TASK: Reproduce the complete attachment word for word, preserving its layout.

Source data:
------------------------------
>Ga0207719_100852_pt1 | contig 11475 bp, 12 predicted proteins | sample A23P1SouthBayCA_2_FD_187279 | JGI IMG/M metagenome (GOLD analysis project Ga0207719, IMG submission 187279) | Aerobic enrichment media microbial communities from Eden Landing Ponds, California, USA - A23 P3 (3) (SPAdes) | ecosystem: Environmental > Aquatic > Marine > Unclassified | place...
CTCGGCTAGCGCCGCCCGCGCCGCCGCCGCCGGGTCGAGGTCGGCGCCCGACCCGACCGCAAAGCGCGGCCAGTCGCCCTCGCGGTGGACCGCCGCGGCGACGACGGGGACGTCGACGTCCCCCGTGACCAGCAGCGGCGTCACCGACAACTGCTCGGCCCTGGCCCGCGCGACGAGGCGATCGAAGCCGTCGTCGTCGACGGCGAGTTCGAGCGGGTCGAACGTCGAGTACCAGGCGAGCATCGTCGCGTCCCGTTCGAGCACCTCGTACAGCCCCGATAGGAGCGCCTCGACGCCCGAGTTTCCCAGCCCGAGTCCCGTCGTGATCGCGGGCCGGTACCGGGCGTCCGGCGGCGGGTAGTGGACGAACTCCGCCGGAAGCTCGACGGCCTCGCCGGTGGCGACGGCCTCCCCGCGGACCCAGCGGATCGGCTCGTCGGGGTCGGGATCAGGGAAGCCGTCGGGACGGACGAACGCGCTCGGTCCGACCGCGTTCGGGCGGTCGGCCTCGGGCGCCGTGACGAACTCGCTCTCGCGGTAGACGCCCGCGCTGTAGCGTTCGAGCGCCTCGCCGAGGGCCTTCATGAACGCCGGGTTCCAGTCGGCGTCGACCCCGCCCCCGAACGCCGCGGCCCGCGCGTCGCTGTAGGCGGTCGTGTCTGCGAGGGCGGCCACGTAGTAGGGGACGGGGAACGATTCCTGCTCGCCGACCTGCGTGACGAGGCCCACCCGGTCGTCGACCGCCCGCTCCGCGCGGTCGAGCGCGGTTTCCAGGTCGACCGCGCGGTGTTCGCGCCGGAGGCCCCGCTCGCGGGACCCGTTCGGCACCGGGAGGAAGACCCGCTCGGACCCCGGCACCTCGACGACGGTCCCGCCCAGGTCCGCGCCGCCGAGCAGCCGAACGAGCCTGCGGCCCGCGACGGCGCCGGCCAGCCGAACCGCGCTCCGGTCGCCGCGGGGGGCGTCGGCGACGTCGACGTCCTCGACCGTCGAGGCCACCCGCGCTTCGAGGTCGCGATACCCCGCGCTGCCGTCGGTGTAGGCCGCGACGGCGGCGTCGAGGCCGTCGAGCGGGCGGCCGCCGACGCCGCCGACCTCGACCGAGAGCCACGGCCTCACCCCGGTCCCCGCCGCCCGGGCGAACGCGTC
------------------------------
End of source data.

>Ga0207719_100852_pt1 | contig 11475 bp, 12 predicted proteins | sample A23P1SouthBayCA_2_FD_187279 | JGI IMG/M metagenome (GOLD analysis project Ga0207719, IMG submission 187279) | Aerobic enrichment media microbial communities from Eden Landing Ponds, California, USA - A23 P3 (3) (SPAdes) | ecosystem: Environmental > Aquatic > Marine > Unclassified | place...
CTCGGCTAGCGCCGCCCGCGCCGCCGCCGCCGGGTCGAGGTCGGCGCCCGACCCGACCGCAAAGCGCGGCCAGTCGCCCTCGCGGTGGACCGCCGCGGCGACGACGGGGACGTCGACGTCCCCCGTGACCAGCAGCGGCGTCACCGACAACTGCTCGGCCCTGGCCCGCGCGACGAGGCGATCGAAGCCGTCGTCGTCGACGGCGAGTTCGAGCGGGTCGAACGTCGAGTACCAGGCGAGCATCGTCGCGTCCCGTTCGAGCACCTCGTACAGCCCCGATAGGAGCGCCTCGACGCCCGAGTTTCCCAGCCCGAGTCCCGTCGTGATCGCGGGCCGGTACCGGGCGTCCGGCGGCGGGTAGTGGACGAACTCCGCCGGAAGCTCGACGGCCTCGCCGGTGGCGACGGCCTCCCCGCGGACCCAGCGGATCGGCTCGTCGGGGTCGGGATCAGGGAAGCCGTCGGGACGGACGAACGCGCTCGGTCCGACCGCGTTCGGGCGGTCGGCCTCGGGCGCCGTGACGAACTCGCTCTCGCGGTAGACGCCCGCGCTGTAGCGTTCGAGCGCCTCGCCGAGGGCCTTCATGAACGCCGGGTTCCAGTCGGCGTCGACCCCGCCCCCGAACGCCGCGGCCCGCGCGTCGCTGTAGGCGGTCGTGTCTGCGAGGGCGGCCACGTAGTAGGGGACGGGGAACGATTCCTGCTCGCCGACCTGCGTGACGAGGCCCACCCGGTCGTCGACCGCCCGCTCCGCGCGGTCGAGCGCGGTTTCCAGGTCGACCGCGCGGTGTTCGCGCCGGAGGCCCCGCTCGCGGGACCCGTTCGGCACCGGGAGGAAGACCCGCTCGGACCCCGGCACCTCGACGACGGTCCCGCCCAGGTCCGCGCCGCCGAGCAGCCGAACGAGCCTGCGGCCCGCGACGGCGCCGGCCAGCCGAACCGCGCTCCGGTCGCCGCGGGGGGCGTCGGCGACGTCGACGTCCTCGACCGTCGAGGCCACCCGCGCTTCGAGGTCGCGATACCCCGCGCTGCCGTCGGTGTAGGCCGCGACGGCGGCGTCGAGGCCGTCGAGCGGGCGGCCGCCGACGCCGCCGACCTCGACCGAGAGCCACGGCCTCACCCCGGTCCCCGCCGCCCGGGCGAACGCGTC